The issue before the Court of Final Appeal
A v The Commissioner of the ICAC, FACC 9/2011 concerned a key feature of the ICAC's investigative powers, namely, notices issued under s.14 of the POBO. The question before the Court of Final Appeal was whether a person served with a s.14 notice ("Notice") could lawfully invoke privilege against self-incrimination to justify refusing to comply with it.
Under section 14 of the POBO, the ICAC's Commissioner ("the Commissioner") or investigating officer may (for the purpose of an investigation into or proceedings related to a suspected offence under the POBO), apply ex parte to the Court of First Instance, for an order authorizing the Commissioner to serve a Notice on a person, requiring him to provide specified information and/or documents.
The appellant A, had been served with a Notice under s.14(1)(d) of the POBO. A Notice under that sub-section can be authorized by the Court where it is satisfied that there are reasonable grounds for suspecting that an offence under the POBO has been committed, and the Commissioner believes that the person to be served is acquainted with any facts relevant to an investigation or proceedings. The Notice requires the recipient to furnish the investigating officer with all information in his possession or to which he may reasonably have access, in respect of such matters specified in the Notice, appear before the investigating officer to answer any questions or produce documents in his possession or under his control or to which he may reasonably have access.
The Notice served on A stated that an investigation was being carried out into offences suspected to have been committed by a named person, contrary to the POBO (conspiracy to offer advantages to a named public officer, contrary to s.9(2) of the POBO and s.159A of the Crimes Ordinance, Cap.200) and that the Commissioner believed A to have information relevant to the investigation. The Notice required A to appear before a named ICAC investigating officer ("the named investigator") at ICAC headquarters to answer orally, on oath or affirmation, questions relevant to the investigation. The Notice also stated that A was required, on demand by the named investigator, to furnish such documents as the investigator considered relevant to the investigation.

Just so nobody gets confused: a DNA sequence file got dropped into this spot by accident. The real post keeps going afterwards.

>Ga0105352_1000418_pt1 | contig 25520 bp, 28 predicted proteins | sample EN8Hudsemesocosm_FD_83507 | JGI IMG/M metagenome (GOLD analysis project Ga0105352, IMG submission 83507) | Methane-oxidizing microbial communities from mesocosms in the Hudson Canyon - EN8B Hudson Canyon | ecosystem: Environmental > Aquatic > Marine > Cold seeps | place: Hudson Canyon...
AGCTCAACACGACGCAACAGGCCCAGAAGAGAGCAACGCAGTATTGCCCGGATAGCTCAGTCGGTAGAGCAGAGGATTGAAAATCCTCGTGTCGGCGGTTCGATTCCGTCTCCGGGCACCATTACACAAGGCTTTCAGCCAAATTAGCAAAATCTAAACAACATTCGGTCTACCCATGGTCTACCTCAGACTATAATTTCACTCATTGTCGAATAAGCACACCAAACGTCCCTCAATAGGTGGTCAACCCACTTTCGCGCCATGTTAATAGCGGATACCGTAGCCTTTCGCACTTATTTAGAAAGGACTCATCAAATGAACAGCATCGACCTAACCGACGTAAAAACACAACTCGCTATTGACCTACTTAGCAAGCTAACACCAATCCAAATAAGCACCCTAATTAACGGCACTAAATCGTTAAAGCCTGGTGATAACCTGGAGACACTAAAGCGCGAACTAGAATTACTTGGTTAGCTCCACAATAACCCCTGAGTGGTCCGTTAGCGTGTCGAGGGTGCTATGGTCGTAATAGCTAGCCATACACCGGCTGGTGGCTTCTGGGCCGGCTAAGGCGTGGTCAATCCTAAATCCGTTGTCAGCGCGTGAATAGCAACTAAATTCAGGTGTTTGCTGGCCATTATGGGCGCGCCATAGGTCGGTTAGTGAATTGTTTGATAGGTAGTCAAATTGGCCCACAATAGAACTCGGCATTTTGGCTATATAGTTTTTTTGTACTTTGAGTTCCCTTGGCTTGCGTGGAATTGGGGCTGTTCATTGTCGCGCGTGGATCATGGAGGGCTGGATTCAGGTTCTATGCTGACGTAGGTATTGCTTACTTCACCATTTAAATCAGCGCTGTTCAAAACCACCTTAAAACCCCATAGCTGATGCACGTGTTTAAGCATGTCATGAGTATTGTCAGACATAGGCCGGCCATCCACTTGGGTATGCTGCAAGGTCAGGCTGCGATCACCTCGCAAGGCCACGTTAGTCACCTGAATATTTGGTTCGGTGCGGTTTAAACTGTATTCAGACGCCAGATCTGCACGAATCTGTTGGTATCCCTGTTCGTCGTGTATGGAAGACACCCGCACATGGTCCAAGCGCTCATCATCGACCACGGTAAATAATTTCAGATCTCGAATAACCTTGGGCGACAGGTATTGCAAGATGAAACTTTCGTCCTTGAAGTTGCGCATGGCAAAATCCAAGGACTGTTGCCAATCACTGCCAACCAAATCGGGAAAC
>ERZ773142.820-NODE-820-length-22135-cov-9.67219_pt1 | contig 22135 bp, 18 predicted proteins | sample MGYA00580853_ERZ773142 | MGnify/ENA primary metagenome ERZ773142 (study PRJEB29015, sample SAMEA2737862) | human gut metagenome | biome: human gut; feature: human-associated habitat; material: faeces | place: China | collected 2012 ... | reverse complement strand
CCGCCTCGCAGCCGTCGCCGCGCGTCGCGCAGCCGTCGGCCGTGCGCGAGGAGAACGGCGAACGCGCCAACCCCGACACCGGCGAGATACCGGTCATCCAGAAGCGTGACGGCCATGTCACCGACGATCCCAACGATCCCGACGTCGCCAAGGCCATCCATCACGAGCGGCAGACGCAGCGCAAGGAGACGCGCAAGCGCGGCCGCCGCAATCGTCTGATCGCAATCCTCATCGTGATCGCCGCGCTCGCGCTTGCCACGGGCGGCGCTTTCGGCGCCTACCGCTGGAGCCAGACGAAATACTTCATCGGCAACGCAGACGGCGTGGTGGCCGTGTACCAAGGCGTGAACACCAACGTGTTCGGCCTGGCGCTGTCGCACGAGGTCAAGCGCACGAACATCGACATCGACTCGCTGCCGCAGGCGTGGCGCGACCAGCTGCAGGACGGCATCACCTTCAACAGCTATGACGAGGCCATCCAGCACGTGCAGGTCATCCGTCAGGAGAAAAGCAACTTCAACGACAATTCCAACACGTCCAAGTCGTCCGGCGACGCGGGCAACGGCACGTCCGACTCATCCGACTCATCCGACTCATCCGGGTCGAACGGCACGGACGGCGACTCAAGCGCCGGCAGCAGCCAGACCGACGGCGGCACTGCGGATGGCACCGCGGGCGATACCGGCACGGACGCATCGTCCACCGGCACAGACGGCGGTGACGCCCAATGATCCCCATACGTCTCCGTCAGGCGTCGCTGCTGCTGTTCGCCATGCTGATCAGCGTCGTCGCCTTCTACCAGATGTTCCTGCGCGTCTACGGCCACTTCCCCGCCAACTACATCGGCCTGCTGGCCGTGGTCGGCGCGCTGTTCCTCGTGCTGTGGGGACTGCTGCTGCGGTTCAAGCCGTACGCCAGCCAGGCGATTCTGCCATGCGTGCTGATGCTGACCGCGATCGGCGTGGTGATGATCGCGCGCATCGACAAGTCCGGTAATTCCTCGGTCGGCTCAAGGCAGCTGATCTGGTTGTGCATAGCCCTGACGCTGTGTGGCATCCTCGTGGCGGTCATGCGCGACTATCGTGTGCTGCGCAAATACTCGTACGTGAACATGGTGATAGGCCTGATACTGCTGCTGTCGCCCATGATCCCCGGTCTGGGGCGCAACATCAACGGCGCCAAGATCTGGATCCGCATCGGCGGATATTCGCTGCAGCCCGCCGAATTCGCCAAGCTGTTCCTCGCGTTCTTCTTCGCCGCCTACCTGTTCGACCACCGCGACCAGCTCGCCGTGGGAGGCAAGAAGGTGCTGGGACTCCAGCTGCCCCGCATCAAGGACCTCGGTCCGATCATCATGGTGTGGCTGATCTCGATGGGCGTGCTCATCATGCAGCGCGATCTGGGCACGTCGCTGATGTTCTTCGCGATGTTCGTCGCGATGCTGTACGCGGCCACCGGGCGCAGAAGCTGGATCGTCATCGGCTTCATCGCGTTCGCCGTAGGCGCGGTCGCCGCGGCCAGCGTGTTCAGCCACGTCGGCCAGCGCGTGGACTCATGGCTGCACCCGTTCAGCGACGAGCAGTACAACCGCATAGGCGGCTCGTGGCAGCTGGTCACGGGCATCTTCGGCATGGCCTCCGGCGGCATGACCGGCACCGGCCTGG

The Notice also specified the period within which A had to comply with its terms and that failure or neglect to comply, without reasonable excuse, was an offence under s.14(4) and that the wilful making of any false statement in answer to the Notice was an offence under s.14(5), with liability to a fine of HK$20,000 and one year's imprisonment.
A issued a summons under the Rules of High Court, Order 32, rule 6 and Order 119 and under the Court's inherent jurisdiction seeking a declaration that he was entitled to assert privilege against self-incrimination, whether at common law and/or under Articles 10 and 11 of the Hong Kong Bill of Rights and/or Article 39 of the Basic Law, as a lawful basis for resisting disclosure of any document(s), information and/or any other material(s) sought. Further or alternatively, A sought an Order setting aside the Notice and Court's Order on the basis that sections 14(1), 14(4), and/or 20 of the POBO violate Articles 10 and 11 of the Hong Kong Bill of Rights and Article 39 of the Basic Law, by depriving a respondent of privilege against self-incrimination.
A's summons was dismissed. The Appeal Committee granted A leave to appeal to the Court of Final Appeal by reason of the points of law of great general or public importance involved.
The Court of Final Appeal's Ruling
On 13 November 2012, the Court of Final Appeal dismissed A's appeal and ruled as follows:-
Section 20(a) imposes a general direct use prohibition in respect of all information provided by the subject in compliance with a section 14 Notice, subject to the exception that direct use may be made of a statutory declaration or statement in writing obtained pursuant to section 14(1)(a), (b) or (c) for the limited purposes specified in section 20(a). There is a complete direct use prohibition in relation to answers given in response to a notice issued under section 14(1)(d). Thus A was not at risk of his responses given in compliance with the Notice being used directly as evidence to incriminate him if he should ever become a defendant in a criminal trial. This was because the direct use which continues to be permitted under section 20(a) is confined to the use of any "statutory declaration or statement in writing furnished by [the subject of the notice] in compliance or purported compliance with the terms of the notice served on him under section 14…" Section 14(1)(d) does not mention and is not concerned with notices requiring the subject to furnish statutory declarations or statements in writing.